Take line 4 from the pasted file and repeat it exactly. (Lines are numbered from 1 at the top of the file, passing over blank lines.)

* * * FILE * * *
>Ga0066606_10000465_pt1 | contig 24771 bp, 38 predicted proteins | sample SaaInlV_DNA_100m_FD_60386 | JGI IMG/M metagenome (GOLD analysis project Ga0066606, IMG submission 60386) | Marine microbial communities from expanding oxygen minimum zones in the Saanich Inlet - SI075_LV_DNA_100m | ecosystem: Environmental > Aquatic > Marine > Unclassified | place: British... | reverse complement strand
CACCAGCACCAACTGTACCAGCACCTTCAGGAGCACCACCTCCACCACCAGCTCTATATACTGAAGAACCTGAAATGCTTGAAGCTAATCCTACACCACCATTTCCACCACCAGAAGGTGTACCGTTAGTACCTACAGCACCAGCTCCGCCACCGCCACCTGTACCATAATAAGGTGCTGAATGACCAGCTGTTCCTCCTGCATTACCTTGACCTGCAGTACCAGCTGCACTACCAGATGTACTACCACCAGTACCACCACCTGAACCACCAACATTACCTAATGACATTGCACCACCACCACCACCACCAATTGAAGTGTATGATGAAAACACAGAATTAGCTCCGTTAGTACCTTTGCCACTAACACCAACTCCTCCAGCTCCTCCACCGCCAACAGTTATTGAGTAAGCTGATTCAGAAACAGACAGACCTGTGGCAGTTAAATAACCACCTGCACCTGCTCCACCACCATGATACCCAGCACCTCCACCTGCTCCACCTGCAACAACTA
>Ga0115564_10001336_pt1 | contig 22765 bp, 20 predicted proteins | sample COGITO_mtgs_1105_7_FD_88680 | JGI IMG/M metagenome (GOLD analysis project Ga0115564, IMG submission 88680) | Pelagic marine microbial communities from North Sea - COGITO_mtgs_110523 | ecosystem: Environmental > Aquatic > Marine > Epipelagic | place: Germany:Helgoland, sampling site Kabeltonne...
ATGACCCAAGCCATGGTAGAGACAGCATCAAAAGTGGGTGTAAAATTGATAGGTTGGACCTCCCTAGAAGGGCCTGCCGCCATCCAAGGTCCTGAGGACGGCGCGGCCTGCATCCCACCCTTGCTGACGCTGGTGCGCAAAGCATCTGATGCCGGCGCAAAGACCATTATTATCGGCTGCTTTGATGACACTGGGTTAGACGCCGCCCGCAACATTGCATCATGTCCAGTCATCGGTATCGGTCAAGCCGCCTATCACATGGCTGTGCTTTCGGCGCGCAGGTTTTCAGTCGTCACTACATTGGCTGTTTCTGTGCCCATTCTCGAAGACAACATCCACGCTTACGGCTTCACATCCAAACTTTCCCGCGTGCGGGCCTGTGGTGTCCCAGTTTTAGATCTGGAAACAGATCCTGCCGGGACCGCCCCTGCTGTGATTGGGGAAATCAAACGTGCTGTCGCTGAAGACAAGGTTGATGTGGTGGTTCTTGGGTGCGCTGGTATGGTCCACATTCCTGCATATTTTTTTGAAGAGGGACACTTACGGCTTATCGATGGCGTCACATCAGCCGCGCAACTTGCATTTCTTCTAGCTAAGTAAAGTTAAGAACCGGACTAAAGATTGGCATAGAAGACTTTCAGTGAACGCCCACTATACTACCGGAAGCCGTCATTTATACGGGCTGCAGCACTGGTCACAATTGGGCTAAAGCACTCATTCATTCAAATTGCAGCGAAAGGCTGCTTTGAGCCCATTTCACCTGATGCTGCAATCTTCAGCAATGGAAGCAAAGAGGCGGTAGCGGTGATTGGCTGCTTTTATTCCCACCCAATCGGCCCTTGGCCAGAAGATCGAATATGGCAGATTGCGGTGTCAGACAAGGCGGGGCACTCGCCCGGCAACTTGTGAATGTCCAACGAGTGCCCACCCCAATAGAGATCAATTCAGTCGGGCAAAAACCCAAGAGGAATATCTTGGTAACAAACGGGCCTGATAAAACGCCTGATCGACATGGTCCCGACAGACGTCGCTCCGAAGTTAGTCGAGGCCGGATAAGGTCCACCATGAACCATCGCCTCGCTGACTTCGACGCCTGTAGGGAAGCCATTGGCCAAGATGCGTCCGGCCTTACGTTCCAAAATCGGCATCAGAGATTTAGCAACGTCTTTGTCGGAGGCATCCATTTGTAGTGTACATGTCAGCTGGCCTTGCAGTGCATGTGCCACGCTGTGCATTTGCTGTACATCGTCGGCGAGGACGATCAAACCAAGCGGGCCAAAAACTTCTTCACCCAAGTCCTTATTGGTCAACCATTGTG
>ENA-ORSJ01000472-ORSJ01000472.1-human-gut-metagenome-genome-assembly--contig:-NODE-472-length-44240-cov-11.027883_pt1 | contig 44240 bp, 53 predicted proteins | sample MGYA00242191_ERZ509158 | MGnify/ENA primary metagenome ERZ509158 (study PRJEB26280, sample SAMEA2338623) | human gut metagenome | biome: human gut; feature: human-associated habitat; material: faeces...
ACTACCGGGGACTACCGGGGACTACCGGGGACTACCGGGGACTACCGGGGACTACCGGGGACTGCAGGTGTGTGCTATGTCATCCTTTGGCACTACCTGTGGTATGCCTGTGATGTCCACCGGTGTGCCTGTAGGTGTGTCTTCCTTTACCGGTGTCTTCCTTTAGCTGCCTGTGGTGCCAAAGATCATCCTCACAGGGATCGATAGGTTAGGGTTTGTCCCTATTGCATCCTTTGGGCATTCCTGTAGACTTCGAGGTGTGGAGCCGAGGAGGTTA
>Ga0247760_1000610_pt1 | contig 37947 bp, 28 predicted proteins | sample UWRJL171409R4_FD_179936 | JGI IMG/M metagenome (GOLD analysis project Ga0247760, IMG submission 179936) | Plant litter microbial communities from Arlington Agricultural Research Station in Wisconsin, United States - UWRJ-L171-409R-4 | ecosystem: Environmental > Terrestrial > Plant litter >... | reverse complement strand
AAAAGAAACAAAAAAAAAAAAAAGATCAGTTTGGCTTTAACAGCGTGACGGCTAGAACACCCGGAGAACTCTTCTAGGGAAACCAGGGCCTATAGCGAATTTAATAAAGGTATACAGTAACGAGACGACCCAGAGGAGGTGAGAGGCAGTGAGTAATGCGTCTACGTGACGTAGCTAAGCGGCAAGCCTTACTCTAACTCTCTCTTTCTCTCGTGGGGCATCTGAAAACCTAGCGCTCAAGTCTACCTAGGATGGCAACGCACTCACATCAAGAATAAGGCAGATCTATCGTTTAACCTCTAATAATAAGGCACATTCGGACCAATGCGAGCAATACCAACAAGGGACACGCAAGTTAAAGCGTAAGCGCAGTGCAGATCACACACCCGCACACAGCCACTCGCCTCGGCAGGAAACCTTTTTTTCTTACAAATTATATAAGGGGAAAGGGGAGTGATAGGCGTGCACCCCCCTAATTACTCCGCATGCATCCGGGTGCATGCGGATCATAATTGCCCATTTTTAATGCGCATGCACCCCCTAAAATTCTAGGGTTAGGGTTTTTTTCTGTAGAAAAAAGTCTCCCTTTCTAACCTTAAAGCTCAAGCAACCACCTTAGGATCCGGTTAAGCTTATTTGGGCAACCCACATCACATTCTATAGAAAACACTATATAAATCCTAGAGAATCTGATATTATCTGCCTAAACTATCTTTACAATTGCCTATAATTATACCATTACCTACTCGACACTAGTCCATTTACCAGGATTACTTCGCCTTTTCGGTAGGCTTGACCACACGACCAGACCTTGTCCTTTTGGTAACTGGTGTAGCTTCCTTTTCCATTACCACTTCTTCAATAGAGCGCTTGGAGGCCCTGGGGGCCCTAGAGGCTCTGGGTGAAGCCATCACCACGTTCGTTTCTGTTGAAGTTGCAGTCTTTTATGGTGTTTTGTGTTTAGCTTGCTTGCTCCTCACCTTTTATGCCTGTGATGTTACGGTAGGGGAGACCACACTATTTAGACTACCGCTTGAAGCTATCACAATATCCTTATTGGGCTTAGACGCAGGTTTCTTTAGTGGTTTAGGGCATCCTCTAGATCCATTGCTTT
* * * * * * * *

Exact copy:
ATGACCCAAGCCATGGTAGAGACAGCATCAAAAGTGGGTGTAAAATTGATAGGTTGGACCTCCCTAGAAGGGCCTGCCGCCATCCAAGGTCCTGAGGACGGCGCGGCCTGCATCCCACCCTTGCTGACGCTGGTGCGCAAAGCATCTGATGCCGGCGCAAAGACCATTATTATCGGCTGCTTTGATGACACTGGGTTAGACGCCGCCCGCAACATTGCATCATGTCCAGTCATCGGTATCGGTCAAGCCGCCTATCACATGGCTGTGCTTTCGGCGCGCAGGTTTTCAGTCGTCACTACATTGGCTGTTTCTGTGCCCATTCTCGAAGACAACATCCACGCTTACGGCTTCACATCCAAACTTTCCCGCGTGCGGGCCTGTGGTGTCCCAGTTTTAGATCTGGAAACAGATCCTGCCGGGACCGCCCCTGCTGTGATTGGGGAAATCAAACGTGCTGTCGCTGAAGACAAGGTTGATGTGGTGGTTCTTGGGTGCGCTGGTATGGTCCACATTCCTGCATATTTTTTTGAAGAGGGACACTTACGGCTTATCGATGGCGTCACATCAGCCGCGCAACTTGCATTTCTTCTAGCTAAGTAAAGTTAAGAACCGGACTAAAGATTGGCATAGAAGACTTTCAGTGAACGCCCACTATACTACCGGAAGCCGTCATTTATACGGGCTGCAGCACTGGTCACAATTGGGCTAAAGCACTCATTCATTCAAATTGCAGCGAAAGGCTGCTTTGAGCCCATTTCACCTGATGCTGCAATCTTCAGCAATGGAAGCAAAGAGGCGGTAGCGGTGATTGGCTGCTTTTATTCCCACCCAATCGGCCCTTGGCCAGAAGATCGAATATGGCAGATTGCGGTGTCAGACAAGGCGGGGCACTCGCCCGGCAACTTGTGAATGTCCAACGAGTGCCCACCCCAATAGAGATCAATTCAGTCGGGCAAAAACCCAAGAGGAATATCTTGGTAACAAACGGGCCTGATAAAACGCCTGATCGACATGGTCCCGACAGACGTCGCTCCGAAGTTAGTCGAGGCCGGATAAGGTCCACCATGAACCATCGCCTCGCTGACTTCGACGCCTGTAGGGAAGCCATTGGCCAAGATGCGTCCGGCCTTACGTTCCAAAATCGGCATCAGAGATTTAGCAACGTCTTTGTCGGAGGCATCCATTTGTAGTGTACATGTCAGCTGGCCTTGCAGTGCATGTGCCACGCTGTGCATTTGCTGTACATCGTCGGCGAGGACGATCAAACCAAGCGGGCCAAAAACTTCTTCACCCAAGTCCTTATTGGTCAACCATTGTG